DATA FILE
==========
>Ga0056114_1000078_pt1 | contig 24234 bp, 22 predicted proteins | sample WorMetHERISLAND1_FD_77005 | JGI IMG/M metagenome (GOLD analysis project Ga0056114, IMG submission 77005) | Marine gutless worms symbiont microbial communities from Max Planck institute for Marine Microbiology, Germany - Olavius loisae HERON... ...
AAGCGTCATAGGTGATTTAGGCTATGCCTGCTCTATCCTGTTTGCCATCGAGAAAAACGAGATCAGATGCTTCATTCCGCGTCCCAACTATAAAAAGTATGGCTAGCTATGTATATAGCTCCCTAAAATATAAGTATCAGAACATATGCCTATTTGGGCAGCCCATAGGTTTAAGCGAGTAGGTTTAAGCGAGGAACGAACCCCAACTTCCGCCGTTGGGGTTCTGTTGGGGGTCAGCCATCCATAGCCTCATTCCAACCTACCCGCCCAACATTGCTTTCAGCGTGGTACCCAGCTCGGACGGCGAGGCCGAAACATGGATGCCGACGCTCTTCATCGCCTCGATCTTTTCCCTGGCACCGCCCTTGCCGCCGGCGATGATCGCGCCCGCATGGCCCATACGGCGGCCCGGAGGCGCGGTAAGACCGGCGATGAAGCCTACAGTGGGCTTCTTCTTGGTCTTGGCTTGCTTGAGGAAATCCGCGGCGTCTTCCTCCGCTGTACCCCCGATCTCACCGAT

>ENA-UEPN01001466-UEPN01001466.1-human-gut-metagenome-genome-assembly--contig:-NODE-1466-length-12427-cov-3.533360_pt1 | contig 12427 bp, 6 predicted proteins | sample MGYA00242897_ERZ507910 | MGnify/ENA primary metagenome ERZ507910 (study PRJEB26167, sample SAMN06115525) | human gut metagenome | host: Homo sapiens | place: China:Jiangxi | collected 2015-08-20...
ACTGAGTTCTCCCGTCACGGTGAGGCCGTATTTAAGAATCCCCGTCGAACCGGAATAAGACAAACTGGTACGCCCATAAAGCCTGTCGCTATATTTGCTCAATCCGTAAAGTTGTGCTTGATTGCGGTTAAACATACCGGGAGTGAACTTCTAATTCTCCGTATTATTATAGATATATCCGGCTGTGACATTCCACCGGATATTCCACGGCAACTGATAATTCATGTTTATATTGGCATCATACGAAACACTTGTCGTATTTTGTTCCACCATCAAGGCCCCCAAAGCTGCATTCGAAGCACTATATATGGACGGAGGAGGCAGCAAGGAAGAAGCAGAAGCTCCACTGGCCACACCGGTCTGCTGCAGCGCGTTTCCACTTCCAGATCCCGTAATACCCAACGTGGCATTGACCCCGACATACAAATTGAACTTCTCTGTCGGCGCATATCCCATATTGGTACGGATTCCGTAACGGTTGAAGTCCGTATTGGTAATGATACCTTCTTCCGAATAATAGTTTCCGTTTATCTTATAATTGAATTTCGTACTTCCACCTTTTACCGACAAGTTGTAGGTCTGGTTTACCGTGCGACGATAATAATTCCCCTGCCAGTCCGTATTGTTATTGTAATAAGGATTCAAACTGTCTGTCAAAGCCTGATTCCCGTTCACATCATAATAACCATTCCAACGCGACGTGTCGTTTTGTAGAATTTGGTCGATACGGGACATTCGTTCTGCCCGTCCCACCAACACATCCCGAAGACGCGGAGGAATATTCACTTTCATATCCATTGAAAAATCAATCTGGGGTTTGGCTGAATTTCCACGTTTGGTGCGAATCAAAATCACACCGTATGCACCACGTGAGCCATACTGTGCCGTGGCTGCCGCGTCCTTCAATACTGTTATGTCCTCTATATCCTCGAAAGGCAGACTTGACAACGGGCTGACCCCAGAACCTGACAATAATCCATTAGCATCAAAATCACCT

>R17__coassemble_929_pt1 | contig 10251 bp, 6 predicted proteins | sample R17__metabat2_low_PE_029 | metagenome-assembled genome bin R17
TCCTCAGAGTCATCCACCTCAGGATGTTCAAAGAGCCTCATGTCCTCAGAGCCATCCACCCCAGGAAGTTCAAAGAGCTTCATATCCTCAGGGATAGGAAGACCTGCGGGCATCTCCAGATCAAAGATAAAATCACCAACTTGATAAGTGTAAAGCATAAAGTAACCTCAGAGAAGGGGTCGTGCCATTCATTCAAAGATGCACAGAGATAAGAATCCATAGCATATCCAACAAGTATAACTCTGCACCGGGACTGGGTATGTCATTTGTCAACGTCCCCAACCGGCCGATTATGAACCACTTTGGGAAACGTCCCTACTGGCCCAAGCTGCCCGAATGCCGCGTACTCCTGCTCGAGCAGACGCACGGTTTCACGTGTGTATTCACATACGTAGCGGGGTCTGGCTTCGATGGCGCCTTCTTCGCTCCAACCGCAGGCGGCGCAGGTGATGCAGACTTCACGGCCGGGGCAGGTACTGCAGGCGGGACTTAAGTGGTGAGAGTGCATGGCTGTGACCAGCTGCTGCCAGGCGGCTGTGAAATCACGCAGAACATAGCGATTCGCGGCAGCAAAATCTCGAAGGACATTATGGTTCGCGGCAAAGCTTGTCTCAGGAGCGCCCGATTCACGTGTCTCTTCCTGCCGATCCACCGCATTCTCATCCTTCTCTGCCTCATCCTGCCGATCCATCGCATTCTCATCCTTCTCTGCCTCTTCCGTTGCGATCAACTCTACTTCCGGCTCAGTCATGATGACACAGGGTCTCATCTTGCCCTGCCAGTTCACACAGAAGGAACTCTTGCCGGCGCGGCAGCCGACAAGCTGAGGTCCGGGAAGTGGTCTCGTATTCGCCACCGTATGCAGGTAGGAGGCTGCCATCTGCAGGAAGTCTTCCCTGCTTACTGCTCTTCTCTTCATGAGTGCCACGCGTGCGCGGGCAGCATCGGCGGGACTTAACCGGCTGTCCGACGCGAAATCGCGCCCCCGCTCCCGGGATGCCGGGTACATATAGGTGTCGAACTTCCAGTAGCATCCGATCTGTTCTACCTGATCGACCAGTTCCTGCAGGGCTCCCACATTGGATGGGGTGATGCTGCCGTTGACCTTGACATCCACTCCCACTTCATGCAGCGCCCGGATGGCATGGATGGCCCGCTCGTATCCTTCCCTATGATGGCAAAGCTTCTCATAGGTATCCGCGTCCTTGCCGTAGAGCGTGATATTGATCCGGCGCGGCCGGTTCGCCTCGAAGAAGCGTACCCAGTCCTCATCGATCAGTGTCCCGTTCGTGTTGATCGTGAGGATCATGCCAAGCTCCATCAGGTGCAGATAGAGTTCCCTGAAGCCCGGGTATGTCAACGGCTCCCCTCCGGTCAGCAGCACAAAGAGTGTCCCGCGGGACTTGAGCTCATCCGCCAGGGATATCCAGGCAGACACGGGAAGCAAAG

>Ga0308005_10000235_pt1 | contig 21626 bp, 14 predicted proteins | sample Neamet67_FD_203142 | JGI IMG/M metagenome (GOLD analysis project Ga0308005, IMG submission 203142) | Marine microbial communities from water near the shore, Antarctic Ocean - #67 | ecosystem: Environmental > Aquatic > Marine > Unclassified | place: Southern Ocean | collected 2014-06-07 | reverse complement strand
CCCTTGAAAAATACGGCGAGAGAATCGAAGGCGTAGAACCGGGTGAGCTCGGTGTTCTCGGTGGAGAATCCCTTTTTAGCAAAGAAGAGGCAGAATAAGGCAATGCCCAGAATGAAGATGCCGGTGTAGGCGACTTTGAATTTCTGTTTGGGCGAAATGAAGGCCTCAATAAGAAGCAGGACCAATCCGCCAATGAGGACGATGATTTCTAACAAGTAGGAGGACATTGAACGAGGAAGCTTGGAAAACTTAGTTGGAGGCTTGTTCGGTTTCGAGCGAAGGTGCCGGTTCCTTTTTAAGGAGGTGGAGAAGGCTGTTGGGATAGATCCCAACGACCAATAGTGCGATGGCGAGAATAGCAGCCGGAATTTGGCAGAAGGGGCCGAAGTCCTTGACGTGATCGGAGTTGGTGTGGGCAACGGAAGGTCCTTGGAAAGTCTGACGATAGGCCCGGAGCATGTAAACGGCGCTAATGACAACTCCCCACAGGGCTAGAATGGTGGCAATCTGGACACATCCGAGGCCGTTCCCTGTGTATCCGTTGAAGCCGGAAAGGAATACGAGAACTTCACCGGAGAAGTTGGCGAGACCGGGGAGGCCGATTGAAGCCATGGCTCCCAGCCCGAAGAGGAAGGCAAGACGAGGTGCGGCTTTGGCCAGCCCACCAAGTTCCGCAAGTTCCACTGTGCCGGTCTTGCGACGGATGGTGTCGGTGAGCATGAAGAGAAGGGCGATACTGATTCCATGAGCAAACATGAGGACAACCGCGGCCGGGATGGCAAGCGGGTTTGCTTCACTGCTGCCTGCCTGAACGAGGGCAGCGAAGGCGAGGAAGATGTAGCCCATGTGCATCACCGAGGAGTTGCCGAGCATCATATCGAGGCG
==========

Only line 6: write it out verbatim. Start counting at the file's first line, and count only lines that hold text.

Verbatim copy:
TCCTCAGAGTCATCCACCTCAGGATGTTCAAAGAGCCTCATGTCCTCAGAGCCATCCACCCCAGGAAGTTCAAAGAGCTTCATATCCTCAGGGATAGGAAGACCTGCGGGCATCTCCAGATCAAAGATAAAATCACCAACTTGATAAGTGTAAAGCATAAAGTAACCTCAGAGAAGGGGTCGTGCCATTCATTCAAAGATGCACAGAGATAAGAATCCATAGCATATCCAACAAGTATAACTCTGCACCGGGACTGGGTATGTCATTTGTCAACGTCCCCAACCGGCCGATTATGAACCACTTTGGGAAACGTCCCTACTGGCCCAAGCTGCCCGAATGCCGCGTACTCCTGCTCGAGCAGACGCACGGTTTCACGTGTGTATTCACATACGTAGCGGGGTCTGGCTTCGATGGCGCCTTCTTCGCTCCAACCGCAGGCGGCGCAGGTGATGCAGACTTCACGGCCGGGGCAGGTACTGCAGGCGGGACTTAAGTGGTGAGAGTGCATGGCTGTGACCAGCTGCTGCCAGGCGGCTGTGAAATCACGCAGAACATAGCGATTCGCGGCAGCAAAATCTCGAAGGACATTATGGTTCGCGGCAAAGCTTGTCTCAGGAGCGCCCGATTCACGTGTCTCTTCCTGCCGATCCACCGCATTCTCATCCTTCTCTGCCTCATCCTGCCGATCCATCGCATTCTCATCCTTCTCTGCCTCTTCCGTTGCGATCAACTCTACTTCCGGCTCAGTCATGATGACACAGGGTCTCATCTTGCCCTGCCAGTTCACACAGAAGGAACTCTTGCCGGCGCGGCAGCCGACAAGCTGAGGTCCGGGAAGTGGTCTCGTATTCGCCACCGTATGCAGGTAGGAGGCTGCCATCTGCAGGAAGTCTTCCCTGCTTACTGCTCTTCTCTTCATGAGTGCCACGCGTGCGCGGGCAGCATCGGCGGGACTTAACCGGCTGTCCGACGCGAAATCGCGCCCCCGCTCCCGGGATGCCGGGTACATATAGGTGTCGAACTTCCAGTAGCATCCGATCTGTTCTACCTGATCGACCAGTTCCTGCAGGGCTCCCACATTGGATGGGGTGATGCTGCCGTTGACCTTGACATCCACTCCCACTTCATGCAGCGCCCGGATGGCATGGATGGCCCGCTCGTATCCTTCCCTATGATGGCAAAGCTTCTCATAGGTATCCGCGTCCTTGCCGTAGAGCGTGATATTGATCCGGCGCGGCCGGTTCGCCTCGAAGAAGCGTACCCAGTCCTCATCGATCAGTGTCCCGTTCGTGTTGATCGTGAGGATCATGCCAAGCTCCATCAGGTGCAGATAGAGTTCCCTGAAGCCCGGGTATGTCAACGGCTCCCCTCCGGTCAGCAGCACAAAGAGTGTCCCGCGGGACTTGAGCTCATCCGCCAGGGATATCCAGGCAGACACGGGAAGCAAAG